Russia's Richest: Why a Billion Won't Cut It Now

One billion dollars is no longer enough to gain entry to Russia's rich list.

Oleg Deripaska
Ronald Zak
Oleg Deripaska

Ten billionaires failed to make Forbes magazine's annual list of the 100 richest Russians that is led by those who built their fortunes on the country's metals resources.

Oleg Deripaska, who controls aluminium producer United Company RUSAL among a host of infrastructure, energy and financial assets, tops the latest Forbes list with a fortune of $28.6 billion -- $11.8 billion more than he was worth last year.

Deripaska replaces Chelsea soccer club owner Roman Abramovich, who drops to third.

The two are split by Alexei Mordashov, majority owner of Severstal, Russia's largest steel maker.

"After the bankruptcy of YUKOS and the strengthening of the state's position in the energy sector, you can count on one hand the number of oil and gas billionaires," Maxim Kashulinsky, editor of Forbes' Russian edition, said in a statement to accompany the launch of the May edition.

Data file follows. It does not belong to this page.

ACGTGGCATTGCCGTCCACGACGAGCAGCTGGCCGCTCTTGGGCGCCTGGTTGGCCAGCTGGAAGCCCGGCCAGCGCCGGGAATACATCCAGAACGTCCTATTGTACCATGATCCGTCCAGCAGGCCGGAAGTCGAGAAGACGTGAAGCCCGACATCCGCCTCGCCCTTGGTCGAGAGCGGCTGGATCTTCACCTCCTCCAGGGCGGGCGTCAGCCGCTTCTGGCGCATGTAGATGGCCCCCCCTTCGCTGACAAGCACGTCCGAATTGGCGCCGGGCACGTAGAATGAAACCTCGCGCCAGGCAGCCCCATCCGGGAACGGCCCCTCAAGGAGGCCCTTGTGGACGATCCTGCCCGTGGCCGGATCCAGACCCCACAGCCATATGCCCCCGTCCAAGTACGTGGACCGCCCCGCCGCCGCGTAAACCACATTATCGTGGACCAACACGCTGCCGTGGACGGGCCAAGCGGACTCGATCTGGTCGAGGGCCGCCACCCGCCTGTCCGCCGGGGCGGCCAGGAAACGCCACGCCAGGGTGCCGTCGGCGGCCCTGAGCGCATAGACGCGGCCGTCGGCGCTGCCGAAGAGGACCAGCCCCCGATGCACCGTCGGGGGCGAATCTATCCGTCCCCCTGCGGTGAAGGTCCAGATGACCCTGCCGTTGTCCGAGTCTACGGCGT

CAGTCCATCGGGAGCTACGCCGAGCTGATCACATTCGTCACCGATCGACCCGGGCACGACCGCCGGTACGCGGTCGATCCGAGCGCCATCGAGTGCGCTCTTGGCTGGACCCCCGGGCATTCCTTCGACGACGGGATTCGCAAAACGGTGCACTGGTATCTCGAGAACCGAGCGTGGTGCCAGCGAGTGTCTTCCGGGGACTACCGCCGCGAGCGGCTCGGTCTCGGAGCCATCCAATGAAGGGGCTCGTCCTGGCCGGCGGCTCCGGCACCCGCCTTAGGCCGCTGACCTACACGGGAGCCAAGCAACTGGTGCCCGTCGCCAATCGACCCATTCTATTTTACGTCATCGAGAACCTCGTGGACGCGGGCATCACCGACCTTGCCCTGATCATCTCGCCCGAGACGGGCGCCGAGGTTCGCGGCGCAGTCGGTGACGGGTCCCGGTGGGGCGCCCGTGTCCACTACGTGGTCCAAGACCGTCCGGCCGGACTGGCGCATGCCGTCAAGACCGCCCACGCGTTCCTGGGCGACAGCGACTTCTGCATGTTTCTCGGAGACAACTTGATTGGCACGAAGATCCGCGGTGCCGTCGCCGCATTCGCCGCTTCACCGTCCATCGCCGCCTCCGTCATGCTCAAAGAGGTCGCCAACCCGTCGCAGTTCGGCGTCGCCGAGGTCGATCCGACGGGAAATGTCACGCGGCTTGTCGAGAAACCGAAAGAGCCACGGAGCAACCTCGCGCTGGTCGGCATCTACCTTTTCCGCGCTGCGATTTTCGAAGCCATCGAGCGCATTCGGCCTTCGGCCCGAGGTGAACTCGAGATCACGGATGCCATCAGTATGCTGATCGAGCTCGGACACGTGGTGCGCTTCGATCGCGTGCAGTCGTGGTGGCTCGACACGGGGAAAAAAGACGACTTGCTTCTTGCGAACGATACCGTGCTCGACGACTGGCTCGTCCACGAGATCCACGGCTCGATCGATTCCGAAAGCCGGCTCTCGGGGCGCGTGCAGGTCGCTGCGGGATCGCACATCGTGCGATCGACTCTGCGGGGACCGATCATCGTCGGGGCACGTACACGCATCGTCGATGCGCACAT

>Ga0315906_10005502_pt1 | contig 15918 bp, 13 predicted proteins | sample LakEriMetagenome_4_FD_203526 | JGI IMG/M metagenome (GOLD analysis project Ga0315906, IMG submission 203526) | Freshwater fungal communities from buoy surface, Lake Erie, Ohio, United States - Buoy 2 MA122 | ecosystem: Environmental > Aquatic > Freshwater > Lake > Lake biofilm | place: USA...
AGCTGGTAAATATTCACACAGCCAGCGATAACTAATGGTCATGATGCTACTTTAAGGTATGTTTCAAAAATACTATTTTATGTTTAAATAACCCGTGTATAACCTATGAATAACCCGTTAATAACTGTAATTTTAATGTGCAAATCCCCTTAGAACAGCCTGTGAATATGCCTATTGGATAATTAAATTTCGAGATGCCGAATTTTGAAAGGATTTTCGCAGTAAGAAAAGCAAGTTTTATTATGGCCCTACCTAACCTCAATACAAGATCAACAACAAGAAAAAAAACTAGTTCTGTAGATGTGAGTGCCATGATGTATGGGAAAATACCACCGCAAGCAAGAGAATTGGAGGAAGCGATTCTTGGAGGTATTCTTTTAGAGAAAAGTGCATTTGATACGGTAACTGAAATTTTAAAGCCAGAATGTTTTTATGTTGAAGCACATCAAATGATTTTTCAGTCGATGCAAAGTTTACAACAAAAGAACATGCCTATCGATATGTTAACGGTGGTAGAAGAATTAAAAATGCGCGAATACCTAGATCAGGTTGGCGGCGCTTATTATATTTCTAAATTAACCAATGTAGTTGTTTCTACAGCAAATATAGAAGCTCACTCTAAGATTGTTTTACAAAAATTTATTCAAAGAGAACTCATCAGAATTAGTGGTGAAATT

"The main fortunes are concentrated now in metallurgy, finance and property." Mordashov was the biggest gainer among Russia's richest, adding $12.4 billion to more than double his fortune to $24.5 billion.

Abramovich, in third place, is worth $24.3 billion.

Another steel baron, Novolipetsk Steel owner Vladimir Lisin, is fourth with a fortune of $23.9 billion.

Forbes said in a statement that Russia's richest 100 people had a combined fortune of $522 billion -- 3.8 times more than the total when Forbes first published a Russian list in 2004.

Russia now has 50 more billionaires than a year ago -- 110 compared with 60.

This year $1.1 billion was required to break into the top 100, compared with $660 million a year ago.

Another reason for the increase in dollar billionaires, Forbes said, was the fall in the value of the U.S. currency.